By New Times
By Connor Radnovich
By Robrt L. Pela and Amy Silverman
By Ray Stern
By Keegan Hamilton
By Matthew Hendley
By Monica Alonzo
By Monica Alonzo
Symington--who once suggested that working-class families whose kids attend inferior schools should simply move to exclusive neighborhoods--ran a household that spent $600,000 a year on an income of $300,000. The elected official who urged welfare recipients to take responsibility for their lives never took responsibility for his.
Even Martha Symington's $3.6 million wasn't enough. Testimony has revealed that the governor drew $600,000 from the principal on his trust funds to maintain his lifestyle.
Washburne's testimony also betrayed Symington's facade of a risk-taking developer who lived and died with the marketplace. Symington never risked anything of his own. Instead, he used inflated financial statements to legitimize his guarantees to repay millions of dollars in loans to his partnerships, and then refused to keep those commitments.
And when Fife Symington's development pyramid scheme finally collapsed in the late 1980s, he decided to switch professions and become governor. As governor, he would be driven everywhere by a well-dressed, armed security force. And if he was in a hurry, he could use a state aircraft to whisk him on Mexican scuba vacations or to the Rose Bowl at taxpayer expense.
To get elected, he turned to his mother for millions of dollars to finance his campaign.
When questioned about whether his mother's largess violated campaign laws, Fife Symington assured voters that the loans were legitimate.
His mother apparently knew better. Although she and her attorney intended that the loans be repaid, she also revised her will in April 1989, days after the first $300,000 loan was delivered to Fife Symington. The revision forgave him of all debts to her upon her death.
Damaging as Washburne's testimony was to Fife Symington's gilded image, he did undermine one of the government's charges against Symington. Prosecutors allege that Fife Symington submitted a false financial statement to a Baltimore bank to obtain a $300,000 letter of credit in November 1990. Washburne testified that the bank did not rely on the financial statement. Instead, he said, the bank looked solely to the blue-chip stocks posted as collateral by Martha Symington.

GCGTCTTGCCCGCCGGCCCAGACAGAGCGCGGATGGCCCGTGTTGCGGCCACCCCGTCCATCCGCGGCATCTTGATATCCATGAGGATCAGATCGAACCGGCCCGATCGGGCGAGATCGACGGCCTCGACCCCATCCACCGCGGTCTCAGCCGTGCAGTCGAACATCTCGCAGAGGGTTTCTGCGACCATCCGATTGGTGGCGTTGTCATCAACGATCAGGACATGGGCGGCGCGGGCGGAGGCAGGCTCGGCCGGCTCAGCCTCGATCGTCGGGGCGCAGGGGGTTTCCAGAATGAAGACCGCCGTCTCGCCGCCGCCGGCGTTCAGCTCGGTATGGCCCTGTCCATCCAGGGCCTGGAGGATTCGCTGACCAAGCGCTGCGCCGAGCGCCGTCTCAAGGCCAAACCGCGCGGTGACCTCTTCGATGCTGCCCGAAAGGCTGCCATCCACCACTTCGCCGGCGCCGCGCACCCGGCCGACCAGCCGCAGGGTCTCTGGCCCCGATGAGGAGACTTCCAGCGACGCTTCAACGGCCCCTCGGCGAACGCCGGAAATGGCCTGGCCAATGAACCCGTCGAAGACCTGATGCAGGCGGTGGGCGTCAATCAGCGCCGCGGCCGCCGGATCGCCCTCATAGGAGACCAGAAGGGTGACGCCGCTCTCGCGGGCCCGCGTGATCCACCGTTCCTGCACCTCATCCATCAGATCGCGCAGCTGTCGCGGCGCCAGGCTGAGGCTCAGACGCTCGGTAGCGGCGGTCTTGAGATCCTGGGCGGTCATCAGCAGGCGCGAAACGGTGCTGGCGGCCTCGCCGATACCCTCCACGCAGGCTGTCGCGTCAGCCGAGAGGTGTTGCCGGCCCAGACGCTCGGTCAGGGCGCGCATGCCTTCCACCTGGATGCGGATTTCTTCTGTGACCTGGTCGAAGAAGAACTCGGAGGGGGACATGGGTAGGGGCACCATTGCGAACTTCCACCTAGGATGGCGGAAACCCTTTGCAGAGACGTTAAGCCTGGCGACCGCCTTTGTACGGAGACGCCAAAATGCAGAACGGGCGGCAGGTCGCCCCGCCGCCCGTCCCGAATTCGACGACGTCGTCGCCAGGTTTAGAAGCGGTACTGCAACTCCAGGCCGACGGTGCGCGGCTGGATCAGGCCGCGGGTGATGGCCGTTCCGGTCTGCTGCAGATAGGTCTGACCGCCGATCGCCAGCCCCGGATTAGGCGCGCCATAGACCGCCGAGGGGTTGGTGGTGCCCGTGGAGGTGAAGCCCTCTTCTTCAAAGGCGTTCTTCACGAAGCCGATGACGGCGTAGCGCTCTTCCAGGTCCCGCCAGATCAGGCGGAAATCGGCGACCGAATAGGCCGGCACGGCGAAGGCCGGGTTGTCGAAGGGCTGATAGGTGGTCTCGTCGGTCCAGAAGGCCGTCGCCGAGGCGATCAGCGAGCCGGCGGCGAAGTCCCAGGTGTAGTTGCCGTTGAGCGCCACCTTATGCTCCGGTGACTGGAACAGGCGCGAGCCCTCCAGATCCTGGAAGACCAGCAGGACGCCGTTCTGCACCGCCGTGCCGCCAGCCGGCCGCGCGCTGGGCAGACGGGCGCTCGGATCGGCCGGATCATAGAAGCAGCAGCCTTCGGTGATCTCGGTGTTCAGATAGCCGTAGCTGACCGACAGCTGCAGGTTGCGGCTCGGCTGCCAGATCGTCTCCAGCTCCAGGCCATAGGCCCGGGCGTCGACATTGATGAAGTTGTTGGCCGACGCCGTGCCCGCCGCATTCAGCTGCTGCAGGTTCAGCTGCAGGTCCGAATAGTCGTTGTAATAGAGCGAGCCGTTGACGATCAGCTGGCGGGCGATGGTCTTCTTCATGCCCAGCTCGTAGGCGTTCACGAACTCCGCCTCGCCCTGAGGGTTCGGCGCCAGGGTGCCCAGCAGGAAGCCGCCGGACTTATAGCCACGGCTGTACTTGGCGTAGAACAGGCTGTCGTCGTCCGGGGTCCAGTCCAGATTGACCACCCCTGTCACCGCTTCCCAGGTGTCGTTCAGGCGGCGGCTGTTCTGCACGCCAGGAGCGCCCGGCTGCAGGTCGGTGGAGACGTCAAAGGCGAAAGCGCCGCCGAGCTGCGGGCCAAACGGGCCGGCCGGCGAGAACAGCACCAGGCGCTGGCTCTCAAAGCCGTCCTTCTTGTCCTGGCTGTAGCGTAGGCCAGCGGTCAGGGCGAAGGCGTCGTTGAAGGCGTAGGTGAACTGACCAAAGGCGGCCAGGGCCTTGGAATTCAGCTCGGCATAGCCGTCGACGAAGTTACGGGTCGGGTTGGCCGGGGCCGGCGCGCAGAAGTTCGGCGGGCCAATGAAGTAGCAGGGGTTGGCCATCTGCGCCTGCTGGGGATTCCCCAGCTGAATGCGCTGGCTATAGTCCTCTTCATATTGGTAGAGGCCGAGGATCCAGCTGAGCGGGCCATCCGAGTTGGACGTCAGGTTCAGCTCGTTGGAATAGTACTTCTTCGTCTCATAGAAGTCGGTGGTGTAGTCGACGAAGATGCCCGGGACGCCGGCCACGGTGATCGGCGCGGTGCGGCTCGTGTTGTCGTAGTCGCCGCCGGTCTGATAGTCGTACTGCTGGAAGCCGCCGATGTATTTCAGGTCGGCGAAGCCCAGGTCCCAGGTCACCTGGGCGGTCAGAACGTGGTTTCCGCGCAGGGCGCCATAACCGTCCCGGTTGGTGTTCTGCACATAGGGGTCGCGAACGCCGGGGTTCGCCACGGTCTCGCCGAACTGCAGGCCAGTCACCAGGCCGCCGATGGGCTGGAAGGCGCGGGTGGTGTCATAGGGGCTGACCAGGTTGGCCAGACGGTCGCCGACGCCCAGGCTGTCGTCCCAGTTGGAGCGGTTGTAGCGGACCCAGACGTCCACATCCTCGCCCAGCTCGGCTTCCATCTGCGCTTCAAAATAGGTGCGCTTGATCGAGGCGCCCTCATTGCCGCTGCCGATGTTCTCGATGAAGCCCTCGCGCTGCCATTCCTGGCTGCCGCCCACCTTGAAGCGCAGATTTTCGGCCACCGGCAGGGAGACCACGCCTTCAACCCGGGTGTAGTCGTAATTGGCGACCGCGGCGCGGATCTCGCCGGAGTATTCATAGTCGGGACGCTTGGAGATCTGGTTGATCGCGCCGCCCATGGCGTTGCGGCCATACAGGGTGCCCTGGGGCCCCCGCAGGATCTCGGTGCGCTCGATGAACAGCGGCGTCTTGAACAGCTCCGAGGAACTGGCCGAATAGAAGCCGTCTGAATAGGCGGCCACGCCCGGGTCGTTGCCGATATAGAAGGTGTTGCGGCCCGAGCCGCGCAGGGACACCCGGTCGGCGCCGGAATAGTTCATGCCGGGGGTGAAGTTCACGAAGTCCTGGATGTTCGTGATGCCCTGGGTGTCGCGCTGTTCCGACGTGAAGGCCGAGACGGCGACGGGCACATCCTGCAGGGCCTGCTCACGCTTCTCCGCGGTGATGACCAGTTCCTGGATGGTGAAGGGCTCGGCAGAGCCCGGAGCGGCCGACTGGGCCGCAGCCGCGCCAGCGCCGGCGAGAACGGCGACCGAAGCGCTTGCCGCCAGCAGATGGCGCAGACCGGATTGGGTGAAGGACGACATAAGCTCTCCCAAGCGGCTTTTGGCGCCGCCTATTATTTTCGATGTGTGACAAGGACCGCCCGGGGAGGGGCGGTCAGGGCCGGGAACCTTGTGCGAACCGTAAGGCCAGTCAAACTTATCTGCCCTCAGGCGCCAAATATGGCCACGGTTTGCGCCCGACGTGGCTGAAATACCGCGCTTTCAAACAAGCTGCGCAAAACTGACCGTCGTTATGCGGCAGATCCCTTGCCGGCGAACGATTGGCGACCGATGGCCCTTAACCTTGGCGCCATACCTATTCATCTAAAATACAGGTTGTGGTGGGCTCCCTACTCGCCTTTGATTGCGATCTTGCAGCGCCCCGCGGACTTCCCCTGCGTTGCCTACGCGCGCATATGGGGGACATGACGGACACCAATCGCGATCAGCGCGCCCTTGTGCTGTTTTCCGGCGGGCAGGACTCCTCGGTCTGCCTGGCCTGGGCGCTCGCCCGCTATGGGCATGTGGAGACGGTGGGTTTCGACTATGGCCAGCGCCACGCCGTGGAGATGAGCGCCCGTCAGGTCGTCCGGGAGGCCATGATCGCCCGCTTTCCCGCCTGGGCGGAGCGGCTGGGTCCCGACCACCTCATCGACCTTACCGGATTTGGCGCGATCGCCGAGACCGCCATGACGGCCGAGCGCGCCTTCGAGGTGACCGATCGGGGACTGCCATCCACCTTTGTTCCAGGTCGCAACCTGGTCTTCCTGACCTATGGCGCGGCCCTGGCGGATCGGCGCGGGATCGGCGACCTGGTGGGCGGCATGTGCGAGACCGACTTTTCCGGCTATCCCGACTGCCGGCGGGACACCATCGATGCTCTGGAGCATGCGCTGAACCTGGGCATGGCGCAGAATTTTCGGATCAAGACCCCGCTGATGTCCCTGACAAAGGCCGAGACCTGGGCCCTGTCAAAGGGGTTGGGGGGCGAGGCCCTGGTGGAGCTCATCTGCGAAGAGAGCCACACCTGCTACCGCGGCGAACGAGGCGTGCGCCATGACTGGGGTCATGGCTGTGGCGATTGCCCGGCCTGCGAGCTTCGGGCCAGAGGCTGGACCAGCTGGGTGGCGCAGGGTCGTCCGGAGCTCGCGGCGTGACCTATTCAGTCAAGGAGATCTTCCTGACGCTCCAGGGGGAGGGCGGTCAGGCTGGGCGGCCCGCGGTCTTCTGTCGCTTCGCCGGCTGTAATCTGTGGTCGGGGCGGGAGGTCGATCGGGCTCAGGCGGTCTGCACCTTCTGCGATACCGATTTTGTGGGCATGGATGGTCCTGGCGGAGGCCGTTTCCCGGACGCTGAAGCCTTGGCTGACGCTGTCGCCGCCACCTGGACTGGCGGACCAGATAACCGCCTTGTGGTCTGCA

Symington needs more such statements if he is to refute the 22 criminal counts lodged against him. But such refutations have been few and far between.
With each passing witness, the government's case looks stronger.
Prosecutors have presented detailed evidence that Fife Symington gave different lenders financial statements swearing to astonishing variations in net worth during the same time period.
Federal attorneys have shown that several lenders--Citicorp Real Estate, Inc., First Interstate Bank, Valley National Bank and Dai-Ichi Kangyo Bank--relied to some degree on the financial statements in their decisions to lend Symington's partnerships millions of dollars.
Former Valley National Bank loan officer Kendall Milhon questioned the governor's character, saying he couldn't understand why Symington had two different financial statements at the same time.
Symington's defense attorney, John Dowd, lashed out at Milhon, telling reporters he was a "stooge" for the prosecution.
The jury has heard testimony that Symington deceived lenders and accountants when he told them before he was elected governor that, in times of need, he could tap four trust funds, worth about $800,000, set up by his grandfather.
After his election, Symington changed the story and told lenders and his accountants the trust funds were strictly controlled by the Mellon Bank trust department and could not be used to pay off Symington's business-related debts.
This week the government is presenting evidence related to one of its strongest criminal charges stemming from Symington's disastrous Mercado project.
The government will show that Symington gave a false financial statement--claiming $12 million in net worth--to a consortium of union pension funds three days after telling First Interstate Bank the same financial statement was "highly subjective."
The prosecution will wrap up its case by presenting evidence related to its most politically damaging charges--extortion and perjury. These two charges seemed among the flimsiest as the trial got under way, but they now loom large.
More and more court observers say they expect a guilty verdict on at least a couple of counts. A few skeptics, however, lean toward the governor being acquitted.
Symington's defense team will begin presenting its case next week. But his three lawyers will have a hard time downplaying that Symington signed the bogus financial statements.
The defense is expected to center on the theme that everybody submitted false financial statements, so what's the big deal?
Perhaps the jury will agree.
Or perhaps they'll remember a man who stiffed his mother for $2.3 million while busting by two-fold a $300,000 family budget.